Sunday, December 31, 2017

Aer Lingus faces transatlantic route battle with US partner JetBlue



Aer Lingus looks set to face even more competition on its booming transatlantic routes in 2018 with its US partner JetBlue mulling an entry into the market.

This year has proven to be a landmark one for IAG-owned Aer Lingus's ambitions to build a major hub at Dublin Airport for traffic between Europe and America, with further developments promised in the New Year.

Aer Lingus saw transatlantic traffic jump past 2.5 million passengers this year and launched or announced numerous routes to the US from Ireland, including to Seattle and Philadelphia.

Irish-based low-cost operator Norwegian has emerged as the key competitor to Aer Lingus in the budget end of the transatlantic market, a fact that was highlighted by the airline's management in a Labour Court document previously reported by this newspaper.

Another Scandinavian player, Denmark's Primera Air, is set to start offering low-cost seats from London Stansted and Birmingham to New York, Boston and Toronto in the spring. A growing proportion of Aer Lingus passengers on North Atlantic routes originate from UK regional cities so the new Danish entrant will increase competition for the former national carrier.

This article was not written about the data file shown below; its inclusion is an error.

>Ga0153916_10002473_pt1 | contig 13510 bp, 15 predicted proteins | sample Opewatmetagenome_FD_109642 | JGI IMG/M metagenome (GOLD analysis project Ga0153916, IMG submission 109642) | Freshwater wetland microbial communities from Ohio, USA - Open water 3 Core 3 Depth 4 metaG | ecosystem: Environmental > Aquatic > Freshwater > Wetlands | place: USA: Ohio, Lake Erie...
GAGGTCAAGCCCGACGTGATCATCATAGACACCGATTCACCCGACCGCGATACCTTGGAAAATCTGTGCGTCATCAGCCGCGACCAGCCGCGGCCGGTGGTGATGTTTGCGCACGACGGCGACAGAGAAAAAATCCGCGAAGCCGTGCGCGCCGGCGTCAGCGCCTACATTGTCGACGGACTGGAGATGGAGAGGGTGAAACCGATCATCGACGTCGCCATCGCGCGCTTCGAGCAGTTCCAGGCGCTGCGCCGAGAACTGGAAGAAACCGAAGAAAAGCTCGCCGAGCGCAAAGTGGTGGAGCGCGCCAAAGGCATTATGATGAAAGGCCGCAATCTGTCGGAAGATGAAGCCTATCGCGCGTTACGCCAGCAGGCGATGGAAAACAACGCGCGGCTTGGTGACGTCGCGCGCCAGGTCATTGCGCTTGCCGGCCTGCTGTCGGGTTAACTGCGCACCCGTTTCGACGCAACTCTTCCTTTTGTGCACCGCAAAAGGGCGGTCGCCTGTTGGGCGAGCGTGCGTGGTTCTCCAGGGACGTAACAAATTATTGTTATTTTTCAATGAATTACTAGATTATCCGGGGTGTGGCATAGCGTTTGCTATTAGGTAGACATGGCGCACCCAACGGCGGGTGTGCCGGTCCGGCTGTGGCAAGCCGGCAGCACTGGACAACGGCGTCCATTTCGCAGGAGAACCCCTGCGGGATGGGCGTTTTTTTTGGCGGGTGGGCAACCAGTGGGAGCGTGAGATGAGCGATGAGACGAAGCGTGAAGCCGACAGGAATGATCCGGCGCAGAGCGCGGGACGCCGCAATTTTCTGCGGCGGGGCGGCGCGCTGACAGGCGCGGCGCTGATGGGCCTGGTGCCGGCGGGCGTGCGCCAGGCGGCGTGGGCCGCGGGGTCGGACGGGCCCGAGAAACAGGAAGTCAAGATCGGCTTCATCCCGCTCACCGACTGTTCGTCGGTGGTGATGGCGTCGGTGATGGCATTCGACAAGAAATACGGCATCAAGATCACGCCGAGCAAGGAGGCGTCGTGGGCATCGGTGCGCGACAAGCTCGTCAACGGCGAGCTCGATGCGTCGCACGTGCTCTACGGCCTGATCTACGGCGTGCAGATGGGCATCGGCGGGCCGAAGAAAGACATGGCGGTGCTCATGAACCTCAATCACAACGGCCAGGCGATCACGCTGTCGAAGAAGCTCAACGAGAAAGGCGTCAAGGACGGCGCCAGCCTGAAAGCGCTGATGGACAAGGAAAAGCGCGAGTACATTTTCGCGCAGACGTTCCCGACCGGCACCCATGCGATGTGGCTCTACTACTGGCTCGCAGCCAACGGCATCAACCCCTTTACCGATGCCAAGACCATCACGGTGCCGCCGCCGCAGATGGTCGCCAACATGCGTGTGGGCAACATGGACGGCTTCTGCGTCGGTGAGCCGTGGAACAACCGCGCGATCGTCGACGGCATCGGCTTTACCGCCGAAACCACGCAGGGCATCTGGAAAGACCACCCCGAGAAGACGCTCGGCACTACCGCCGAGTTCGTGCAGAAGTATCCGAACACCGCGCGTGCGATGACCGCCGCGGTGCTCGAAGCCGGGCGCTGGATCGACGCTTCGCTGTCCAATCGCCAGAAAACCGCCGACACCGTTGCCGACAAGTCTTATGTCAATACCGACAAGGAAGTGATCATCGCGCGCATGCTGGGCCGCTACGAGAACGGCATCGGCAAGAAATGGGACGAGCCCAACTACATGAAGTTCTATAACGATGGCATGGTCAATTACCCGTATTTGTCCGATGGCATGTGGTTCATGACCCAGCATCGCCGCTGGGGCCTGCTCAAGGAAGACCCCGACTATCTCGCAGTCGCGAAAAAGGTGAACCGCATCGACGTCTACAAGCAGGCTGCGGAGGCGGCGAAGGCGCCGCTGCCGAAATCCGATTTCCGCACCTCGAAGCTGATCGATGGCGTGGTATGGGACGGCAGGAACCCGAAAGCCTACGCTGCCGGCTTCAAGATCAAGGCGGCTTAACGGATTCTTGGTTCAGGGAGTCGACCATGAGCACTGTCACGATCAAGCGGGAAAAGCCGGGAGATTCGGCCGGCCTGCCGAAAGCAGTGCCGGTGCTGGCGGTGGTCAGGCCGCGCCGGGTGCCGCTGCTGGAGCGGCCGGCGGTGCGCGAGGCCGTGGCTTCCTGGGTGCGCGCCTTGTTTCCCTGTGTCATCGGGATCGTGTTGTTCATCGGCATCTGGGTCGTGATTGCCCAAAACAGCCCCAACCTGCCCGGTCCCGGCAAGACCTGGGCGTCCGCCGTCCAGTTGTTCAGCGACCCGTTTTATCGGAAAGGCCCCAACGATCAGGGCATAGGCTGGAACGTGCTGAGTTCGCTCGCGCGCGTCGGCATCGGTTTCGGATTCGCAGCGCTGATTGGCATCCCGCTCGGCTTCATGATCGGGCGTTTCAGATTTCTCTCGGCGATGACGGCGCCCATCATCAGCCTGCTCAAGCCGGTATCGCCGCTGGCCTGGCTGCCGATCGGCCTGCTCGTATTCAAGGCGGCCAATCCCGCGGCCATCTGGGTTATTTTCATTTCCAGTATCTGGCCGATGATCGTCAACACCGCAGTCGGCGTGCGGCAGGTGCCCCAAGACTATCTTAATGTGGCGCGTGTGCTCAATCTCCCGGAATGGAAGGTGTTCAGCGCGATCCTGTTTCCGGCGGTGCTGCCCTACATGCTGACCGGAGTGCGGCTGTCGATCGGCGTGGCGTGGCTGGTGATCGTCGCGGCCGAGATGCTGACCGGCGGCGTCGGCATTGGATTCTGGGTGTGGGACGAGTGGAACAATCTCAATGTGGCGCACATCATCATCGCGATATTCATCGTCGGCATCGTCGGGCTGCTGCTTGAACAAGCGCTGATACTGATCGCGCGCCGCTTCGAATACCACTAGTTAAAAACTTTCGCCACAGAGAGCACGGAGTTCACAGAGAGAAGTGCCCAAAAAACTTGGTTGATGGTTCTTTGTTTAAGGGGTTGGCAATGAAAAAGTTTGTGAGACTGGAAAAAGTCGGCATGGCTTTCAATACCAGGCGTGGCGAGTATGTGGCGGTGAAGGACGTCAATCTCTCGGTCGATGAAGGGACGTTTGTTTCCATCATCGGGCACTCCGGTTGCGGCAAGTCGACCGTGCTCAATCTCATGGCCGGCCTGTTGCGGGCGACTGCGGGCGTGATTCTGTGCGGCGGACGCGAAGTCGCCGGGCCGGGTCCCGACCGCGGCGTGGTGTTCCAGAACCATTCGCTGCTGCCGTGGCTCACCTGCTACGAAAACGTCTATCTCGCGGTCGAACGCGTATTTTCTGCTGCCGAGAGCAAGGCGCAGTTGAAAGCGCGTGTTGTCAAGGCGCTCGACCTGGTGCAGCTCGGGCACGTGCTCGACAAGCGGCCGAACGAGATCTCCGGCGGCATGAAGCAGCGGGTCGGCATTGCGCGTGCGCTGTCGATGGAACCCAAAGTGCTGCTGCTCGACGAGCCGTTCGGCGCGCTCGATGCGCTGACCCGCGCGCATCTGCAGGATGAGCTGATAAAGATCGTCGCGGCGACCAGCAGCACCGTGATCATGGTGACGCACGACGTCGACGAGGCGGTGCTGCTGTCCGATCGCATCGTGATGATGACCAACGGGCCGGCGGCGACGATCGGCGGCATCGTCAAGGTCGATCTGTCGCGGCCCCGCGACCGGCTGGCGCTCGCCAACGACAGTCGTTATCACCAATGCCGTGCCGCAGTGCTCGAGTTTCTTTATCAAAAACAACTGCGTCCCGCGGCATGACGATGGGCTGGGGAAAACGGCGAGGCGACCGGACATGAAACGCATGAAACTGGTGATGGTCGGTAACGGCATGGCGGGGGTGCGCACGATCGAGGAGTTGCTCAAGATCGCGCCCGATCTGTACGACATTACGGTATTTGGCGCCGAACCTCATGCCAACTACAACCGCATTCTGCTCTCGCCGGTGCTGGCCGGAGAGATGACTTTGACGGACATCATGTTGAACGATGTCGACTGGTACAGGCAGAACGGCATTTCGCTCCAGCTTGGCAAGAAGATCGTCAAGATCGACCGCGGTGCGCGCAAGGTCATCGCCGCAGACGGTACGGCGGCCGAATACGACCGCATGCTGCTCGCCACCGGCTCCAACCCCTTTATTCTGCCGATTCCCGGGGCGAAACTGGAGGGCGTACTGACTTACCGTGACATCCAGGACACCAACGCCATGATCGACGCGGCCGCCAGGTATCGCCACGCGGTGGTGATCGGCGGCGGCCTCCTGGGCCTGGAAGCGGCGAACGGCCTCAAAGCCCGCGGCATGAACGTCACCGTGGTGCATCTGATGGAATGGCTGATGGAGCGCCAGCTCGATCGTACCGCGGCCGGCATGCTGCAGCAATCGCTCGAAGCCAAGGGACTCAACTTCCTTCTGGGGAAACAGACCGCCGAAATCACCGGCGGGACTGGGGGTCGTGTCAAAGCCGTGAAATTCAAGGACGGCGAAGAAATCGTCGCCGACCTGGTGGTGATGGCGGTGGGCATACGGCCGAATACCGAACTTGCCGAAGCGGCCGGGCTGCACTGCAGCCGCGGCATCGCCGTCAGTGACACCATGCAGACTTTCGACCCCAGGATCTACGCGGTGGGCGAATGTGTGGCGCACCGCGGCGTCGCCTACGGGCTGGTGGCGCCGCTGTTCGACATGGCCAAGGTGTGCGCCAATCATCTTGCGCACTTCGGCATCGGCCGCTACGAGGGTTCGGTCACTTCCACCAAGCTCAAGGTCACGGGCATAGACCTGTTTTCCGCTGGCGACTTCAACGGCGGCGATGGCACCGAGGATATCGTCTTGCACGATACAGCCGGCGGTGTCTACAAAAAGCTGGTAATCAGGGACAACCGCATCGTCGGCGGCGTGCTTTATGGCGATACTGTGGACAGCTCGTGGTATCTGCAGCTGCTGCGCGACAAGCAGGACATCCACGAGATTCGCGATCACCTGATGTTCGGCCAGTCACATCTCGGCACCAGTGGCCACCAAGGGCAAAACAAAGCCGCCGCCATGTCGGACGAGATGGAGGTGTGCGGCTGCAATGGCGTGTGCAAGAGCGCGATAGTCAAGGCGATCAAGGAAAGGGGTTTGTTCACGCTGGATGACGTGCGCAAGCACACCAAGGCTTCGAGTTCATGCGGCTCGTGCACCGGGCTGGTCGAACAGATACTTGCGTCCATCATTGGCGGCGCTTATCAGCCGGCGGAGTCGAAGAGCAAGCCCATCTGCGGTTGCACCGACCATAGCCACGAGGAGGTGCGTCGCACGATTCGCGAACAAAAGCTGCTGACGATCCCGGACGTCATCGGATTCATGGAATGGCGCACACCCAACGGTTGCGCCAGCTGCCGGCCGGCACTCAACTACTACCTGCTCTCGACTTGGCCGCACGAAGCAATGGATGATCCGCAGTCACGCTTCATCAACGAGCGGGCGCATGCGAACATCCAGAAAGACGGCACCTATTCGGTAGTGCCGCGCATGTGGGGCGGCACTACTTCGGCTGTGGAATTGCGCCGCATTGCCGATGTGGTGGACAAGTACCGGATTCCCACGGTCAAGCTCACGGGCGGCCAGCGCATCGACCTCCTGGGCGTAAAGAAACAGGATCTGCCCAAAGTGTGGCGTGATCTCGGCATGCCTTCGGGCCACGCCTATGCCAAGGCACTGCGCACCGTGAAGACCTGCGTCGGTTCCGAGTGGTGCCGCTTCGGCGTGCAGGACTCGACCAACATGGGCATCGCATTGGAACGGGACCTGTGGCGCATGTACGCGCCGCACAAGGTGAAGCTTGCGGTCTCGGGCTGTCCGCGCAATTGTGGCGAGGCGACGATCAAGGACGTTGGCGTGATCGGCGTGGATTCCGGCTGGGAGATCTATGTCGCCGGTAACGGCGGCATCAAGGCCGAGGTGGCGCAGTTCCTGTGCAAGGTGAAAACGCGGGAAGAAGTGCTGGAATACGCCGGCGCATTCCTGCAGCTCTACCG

But the arrival of JetBlue into Ireland or the UK could prove to be an even bigger disruption in a market that Aer Lingus has done much to develop.

Management at the Nasdaq-listed American carrier - which has made a huge success of its high-end coast-to-coast Mint service in the States - is reported to be close to concluding a comprehensive fleet review to examine the airline's orders and deliveries from Airbus. One of the options on the table is the possibility that some orders will be upgraded to the new Airbus A321LR aircraft, it is believed.

Aer Lingus has already ordered eight of the innovative low-cost long-range aircraft and plans to use them to further expand its network right across the eastern United States. If JetBlue, which is a close partner of Aer Lingus in the US, does decide to opt for the same aircraft it is likely to focus on serving numerous cities in Western Europe from its hubs in Boston and New York, according to reports in the US.

As well as the fleet appraisal, the airline's management is currently carrying out an analysis of potential European routes, it is understood.

Story and photo ➤ https://www.independent.ie

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